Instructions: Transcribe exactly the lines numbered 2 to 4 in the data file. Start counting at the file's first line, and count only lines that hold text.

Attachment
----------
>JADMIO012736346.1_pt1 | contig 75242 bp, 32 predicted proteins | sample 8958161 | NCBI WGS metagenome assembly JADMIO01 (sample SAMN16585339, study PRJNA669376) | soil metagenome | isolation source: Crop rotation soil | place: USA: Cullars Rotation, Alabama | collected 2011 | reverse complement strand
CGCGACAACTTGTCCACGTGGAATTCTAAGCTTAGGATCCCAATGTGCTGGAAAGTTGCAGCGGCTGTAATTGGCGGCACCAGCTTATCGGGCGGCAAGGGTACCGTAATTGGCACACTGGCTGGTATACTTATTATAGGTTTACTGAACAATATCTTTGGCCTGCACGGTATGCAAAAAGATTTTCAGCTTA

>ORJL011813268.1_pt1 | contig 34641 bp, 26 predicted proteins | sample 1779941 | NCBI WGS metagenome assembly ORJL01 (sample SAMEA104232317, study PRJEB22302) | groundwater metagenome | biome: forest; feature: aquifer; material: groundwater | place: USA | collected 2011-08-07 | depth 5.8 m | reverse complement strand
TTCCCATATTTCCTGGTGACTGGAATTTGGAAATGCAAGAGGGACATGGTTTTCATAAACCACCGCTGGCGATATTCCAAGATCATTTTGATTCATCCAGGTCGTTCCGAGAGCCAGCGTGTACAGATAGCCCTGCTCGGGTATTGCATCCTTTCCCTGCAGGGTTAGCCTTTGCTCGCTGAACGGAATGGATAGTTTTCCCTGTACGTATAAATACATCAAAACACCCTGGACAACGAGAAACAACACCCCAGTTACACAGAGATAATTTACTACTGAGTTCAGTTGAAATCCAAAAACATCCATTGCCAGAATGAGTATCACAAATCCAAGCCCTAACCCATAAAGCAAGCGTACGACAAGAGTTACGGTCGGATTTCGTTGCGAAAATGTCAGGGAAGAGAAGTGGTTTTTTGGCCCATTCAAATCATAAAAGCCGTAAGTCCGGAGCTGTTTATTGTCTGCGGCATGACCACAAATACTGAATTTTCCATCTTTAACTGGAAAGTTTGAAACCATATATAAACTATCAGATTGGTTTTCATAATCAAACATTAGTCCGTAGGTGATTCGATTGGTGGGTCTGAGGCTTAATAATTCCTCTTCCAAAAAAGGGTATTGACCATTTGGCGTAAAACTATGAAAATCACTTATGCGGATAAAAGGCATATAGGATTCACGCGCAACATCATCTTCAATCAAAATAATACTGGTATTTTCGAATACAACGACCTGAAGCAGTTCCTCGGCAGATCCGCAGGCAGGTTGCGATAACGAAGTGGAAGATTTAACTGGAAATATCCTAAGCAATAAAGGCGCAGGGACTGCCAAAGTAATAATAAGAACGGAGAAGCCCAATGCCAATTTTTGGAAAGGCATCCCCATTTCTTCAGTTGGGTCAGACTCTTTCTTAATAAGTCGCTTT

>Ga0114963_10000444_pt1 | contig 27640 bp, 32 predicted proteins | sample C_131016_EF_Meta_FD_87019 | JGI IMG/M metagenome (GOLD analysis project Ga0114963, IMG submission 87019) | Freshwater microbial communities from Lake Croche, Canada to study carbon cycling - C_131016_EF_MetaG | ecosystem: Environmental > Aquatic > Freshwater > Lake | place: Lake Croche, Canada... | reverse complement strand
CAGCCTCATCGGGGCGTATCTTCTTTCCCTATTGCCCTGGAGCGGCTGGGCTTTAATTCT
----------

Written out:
CGCGACAACTTGTCCACGTGGAATTCTAAGCTTAGGATCCCAATGTGCTGGAAAGTTGCAGCGGCTGTAATTGGCGGCACCAGCTTATCGGGCGGCAAGGGTACCGTAATTGGCACACTGGCTGGTATACTTATTATAGGTTTACTGAACAATATCTTTGGCCTGCACGGTATGCAAAAAGATTTTCAGCTTA

>ORJL011813268.1_pt1 | contig 34641 bp, 26 predicted proteins | sample 1779941 | NCBI WGS metagenome assembly ORJL01 (sample SAMEA104232317, study PRJEB22302) | groundwater metagenome | biome: forest; feature: aquifer; material: groundwater | place: USA | collected 2011-08-07 | depth 5.8 m | reverse complement strand
TTCCCATATTTCCTGGTGACTGGAATTTGGAAATGCAAGAGGGACATGGTTTTCATAAACCACCGCTGGCGATATTCCAAGATCATTTTGATTCATCCAGGTCGTTCCGAGAGCCAGCGTGTACAGATAGCCCTGCTCGGGTATTGCATCCTTTCCCTGCAGGGTTAGCCTTTGCTCGCTGAACGGAATGGATAGTTTTCCCTGTACGTATAAATACATCAAAACACCCTGGACAACGAGAAACAACACCCCAGTTACACAGAGATAATTTACTACTGAGTTCAGTTGAAATCCAAAAACATCCATTGCCAGAATGAGTATCACAAATCCAAGCCCTAACCCATAAAGCAAGCGTACGACAAGAGTTACGGTCGGATTTCGTTGCGAAAATGTCAGGGAAGAGAAGTGGTTTTTTGGCCCATTCAAATCATAAAAGCCGTAAGTCCGGAGCTGTTTATTGTCTGCGGCATGACCACAAATACTGAATTTTCCATCTTTAACTGGAAAGTTTGAAACCATATATAAACTATCAGATTGGTTTTCATAATCAAACATTAGTCCGTAGGTGATTCGATTGGTGGGTCTGAGGCTTAATAATTCCTCTTCCAAAAAAGGGTATTGACCATTTGGCGTAAAACTATGAAAATCACTTATGCGGATAAAAGGCATATAGGATTCACGCGCAACATCATCTTCAATCAAAATAATACTGGTATTTTCGAATACAACGACCTGAAGCAGTTCCTCGGCAGATCCGCAGGCAGGTTGCGATAACGAAGTGGAAGATTTAACTGGAAATATCCTAAGCAATAAAGGCGCAGGGACTGCCAAAGTAATAATAAGAACGGAGAAGCCCAATGCCAATTTTTGGAAAGGCATCCCCATTTCTTCAGTTGGGTCAGACTCTTTCTTAATAAGTCGCTTT